Explaining curation in basic terms means gathering and organizing items of a similar theme into a collection and then maintaining the collection online. Generally the original content is acknowledged and links provided to the original source may be included. Some curators also provide commentary or interpretation of the content.
As Valenza (2011) states not everyone actually needs or wants to curate every single time they begin research and nor do they have the time to do this. WhatIs.com (2014) definition of content curation states critics of curation will even go as far as stating that it is a poor substitute for individual research. Does this then elude to the hampering of the development of information literacy skills and life skills in students?
Not at all according to Valenza (2012) where curation skills allow networked learners to create an essential tool in their personal learning environments (PLEs). These tools are used for organizing content to meet both their academic and personal information needs, gathering tools for productivity and creativity, sharing their knowledge with others, and creating portfolios of their own work. Consequently twenty first century learners with skill to adapt to their digital world and utilize information.
School librarians who constantly view, evaluate, select and share information in many formats can add this to their list of tools to further enhance the needs and interests of their community of students, teachers, parents and administrators. Organizing attractive digital collections and assisting these clients to create their own is another form of managing information for identified purposes or needs of the intended target audience twenty-four hours a day, seven days a week. TL’s can also direct users to ebooks and print material from the collections they have within their walls ensuring a variety of material and viewpoints are presented to the learners.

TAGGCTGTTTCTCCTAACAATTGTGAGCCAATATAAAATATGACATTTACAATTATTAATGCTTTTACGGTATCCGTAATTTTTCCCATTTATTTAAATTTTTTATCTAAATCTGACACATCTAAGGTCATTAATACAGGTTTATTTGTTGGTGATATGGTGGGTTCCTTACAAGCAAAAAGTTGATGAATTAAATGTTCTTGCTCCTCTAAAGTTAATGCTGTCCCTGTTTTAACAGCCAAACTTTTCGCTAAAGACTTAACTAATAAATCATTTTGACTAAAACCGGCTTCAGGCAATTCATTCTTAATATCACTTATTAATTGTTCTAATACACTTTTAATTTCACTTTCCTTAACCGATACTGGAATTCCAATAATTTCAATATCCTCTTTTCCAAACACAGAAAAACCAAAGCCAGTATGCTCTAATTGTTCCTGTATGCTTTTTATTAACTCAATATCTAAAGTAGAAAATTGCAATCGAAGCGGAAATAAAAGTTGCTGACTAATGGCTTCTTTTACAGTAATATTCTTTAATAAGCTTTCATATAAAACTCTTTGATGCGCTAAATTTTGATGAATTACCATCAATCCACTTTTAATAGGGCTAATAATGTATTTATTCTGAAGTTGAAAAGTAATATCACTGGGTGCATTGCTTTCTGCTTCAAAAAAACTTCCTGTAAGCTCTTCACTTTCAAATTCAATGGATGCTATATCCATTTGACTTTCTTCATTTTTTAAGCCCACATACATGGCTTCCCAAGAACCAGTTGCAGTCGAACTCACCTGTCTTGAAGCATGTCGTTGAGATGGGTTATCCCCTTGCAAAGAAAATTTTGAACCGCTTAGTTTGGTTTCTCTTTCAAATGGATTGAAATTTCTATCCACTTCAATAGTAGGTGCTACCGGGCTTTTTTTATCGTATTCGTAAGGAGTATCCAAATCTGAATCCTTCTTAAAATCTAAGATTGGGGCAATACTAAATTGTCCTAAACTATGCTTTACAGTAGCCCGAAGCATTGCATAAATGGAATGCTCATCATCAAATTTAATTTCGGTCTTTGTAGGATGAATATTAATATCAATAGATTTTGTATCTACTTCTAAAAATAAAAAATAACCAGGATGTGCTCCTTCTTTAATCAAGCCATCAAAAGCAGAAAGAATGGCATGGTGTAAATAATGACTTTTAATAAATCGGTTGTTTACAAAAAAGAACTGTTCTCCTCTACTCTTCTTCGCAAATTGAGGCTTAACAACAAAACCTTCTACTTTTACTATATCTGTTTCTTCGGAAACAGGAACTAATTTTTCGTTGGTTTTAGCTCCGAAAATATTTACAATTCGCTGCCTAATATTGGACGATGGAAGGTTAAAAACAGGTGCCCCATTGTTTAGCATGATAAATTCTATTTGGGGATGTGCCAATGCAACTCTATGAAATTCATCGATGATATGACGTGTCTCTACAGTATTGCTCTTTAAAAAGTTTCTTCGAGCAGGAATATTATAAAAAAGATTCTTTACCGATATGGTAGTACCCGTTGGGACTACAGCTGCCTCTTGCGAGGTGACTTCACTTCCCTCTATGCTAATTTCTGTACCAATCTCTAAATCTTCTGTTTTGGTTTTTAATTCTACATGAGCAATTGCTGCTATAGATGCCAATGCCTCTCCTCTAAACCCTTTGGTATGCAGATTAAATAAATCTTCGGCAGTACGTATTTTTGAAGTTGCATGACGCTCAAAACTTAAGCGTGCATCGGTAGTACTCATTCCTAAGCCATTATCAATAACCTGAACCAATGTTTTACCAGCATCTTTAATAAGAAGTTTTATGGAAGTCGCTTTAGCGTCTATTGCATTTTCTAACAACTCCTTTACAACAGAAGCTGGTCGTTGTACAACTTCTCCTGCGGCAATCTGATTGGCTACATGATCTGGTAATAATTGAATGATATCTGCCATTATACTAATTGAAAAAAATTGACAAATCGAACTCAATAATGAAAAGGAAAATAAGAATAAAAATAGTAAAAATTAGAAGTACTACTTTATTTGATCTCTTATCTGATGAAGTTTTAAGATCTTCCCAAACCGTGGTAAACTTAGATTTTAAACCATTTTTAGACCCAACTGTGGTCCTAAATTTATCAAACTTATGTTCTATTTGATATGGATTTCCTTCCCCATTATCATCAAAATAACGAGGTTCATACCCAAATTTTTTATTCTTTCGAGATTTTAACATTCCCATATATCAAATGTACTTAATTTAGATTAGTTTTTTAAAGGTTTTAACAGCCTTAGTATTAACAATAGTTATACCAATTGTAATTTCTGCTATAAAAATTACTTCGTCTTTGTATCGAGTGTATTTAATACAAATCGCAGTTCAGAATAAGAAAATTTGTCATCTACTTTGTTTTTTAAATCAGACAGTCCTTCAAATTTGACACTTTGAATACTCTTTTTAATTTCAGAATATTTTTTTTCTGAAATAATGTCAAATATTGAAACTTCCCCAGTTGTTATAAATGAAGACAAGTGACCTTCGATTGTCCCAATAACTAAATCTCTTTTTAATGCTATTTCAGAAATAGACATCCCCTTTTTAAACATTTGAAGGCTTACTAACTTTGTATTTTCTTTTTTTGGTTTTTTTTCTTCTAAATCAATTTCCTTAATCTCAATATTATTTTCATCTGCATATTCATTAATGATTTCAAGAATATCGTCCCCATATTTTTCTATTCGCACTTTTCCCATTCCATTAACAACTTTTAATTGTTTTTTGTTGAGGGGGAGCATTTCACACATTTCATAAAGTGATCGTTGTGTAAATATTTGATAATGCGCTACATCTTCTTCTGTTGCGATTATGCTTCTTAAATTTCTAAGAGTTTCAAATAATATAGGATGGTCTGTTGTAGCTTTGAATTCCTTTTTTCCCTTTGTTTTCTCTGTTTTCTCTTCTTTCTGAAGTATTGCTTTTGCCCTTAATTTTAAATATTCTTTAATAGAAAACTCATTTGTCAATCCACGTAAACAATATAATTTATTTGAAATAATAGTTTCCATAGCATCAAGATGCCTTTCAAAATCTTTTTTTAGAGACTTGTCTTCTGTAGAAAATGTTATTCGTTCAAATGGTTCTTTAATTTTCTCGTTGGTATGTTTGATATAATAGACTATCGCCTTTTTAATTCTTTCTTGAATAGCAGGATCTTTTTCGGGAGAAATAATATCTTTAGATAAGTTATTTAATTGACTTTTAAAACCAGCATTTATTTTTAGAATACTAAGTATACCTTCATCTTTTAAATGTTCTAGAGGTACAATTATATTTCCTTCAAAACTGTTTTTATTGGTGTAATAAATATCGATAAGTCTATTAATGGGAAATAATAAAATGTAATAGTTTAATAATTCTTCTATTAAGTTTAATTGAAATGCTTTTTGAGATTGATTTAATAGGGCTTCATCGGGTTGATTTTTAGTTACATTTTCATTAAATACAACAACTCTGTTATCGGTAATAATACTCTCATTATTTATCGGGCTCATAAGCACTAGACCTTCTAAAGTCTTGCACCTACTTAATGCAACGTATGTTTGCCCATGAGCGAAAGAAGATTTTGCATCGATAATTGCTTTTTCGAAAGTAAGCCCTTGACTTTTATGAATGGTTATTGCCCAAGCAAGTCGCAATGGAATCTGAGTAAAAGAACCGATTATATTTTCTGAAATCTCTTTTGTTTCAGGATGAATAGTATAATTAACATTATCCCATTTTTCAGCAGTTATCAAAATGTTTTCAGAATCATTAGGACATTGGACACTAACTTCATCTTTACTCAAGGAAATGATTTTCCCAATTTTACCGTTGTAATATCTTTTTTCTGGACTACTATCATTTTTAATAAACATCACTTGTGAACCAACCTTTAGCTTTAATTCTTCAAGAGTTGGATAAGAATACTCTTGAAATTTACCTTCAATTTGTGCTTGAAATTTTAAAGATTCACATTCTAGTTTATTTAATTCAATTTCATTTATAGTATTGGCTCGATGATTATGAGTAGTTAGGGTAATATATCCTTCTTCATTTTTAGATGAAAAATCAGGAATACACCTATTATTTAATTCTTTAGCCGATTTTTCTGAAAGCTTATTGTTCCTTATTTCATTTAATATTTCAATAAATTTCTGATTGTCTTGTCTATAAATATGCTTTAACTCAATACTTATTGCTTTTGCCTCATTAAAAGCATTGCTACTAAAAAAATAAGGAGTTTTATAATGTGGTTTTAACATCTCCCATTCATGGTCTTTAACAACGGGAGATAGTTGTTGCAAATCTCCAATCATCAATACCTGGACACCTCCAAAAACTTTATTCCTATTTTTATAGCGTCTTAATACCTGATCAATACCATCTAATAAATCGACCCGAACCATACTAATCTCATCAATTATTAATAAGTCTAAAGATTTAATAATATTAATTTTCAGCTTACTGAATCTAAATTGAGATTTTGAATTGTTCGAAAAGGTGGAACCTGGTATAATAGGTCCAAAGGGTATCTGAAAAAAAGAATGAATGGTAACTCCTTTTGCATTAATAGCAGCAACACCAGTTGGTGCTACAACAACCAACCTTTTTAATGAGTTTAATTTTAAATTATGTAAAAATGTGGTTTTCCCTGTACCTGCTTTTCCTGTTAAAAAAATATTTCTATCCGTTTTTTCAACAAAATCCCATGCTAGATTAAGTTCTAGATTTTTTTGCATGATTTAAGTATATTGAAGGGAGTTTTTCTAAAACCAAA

Scoop.it is a popular and growing tool for curators advocating a theme to build engaged audiences through publishing by curation. Scoop.it provides easy to follow instructions for registering as a curator, while also allowing use without registration. Tutorials on how it works are readily available on the initial screen as are details for business and other planned users. Browsing via the search box can provide a list of general areas of topics as well as providing a drop down list of interesting topics which have been curated and may be of value whilst searching. Upon entering your request in the search box and hitting the search glass you are provided pages of listed items from various curators so a choice can be made as to whom to follow/delve into further and not just the first listed. Repetition does occur with items listed from many curators appearing, however it does provide a listing to commence with that would have taken the researcher a longer time to locate. As to the relevance and authority of the listings to the researcher, that decision is still theirs to make. Some listings are made out of curiosity, some to assist in educational purpose for others.
Vlenza, J. (2011). Curation is the new search tool. In School library journal. Retrieved from http://blogs.slj.com/neverendingsearch/2011/09/30/curation-tools-are-also-search-tools/
Valenza, J. (2012). Curation. School library monthly, 29(1). Retrieved from http://www.schoollibrarymonthly.com/articles/valenza2012-v29n1p20.html
WhatIs.com (2014). Content curation. Retrieved from http://whatis.techtarget.com/definition/content-curation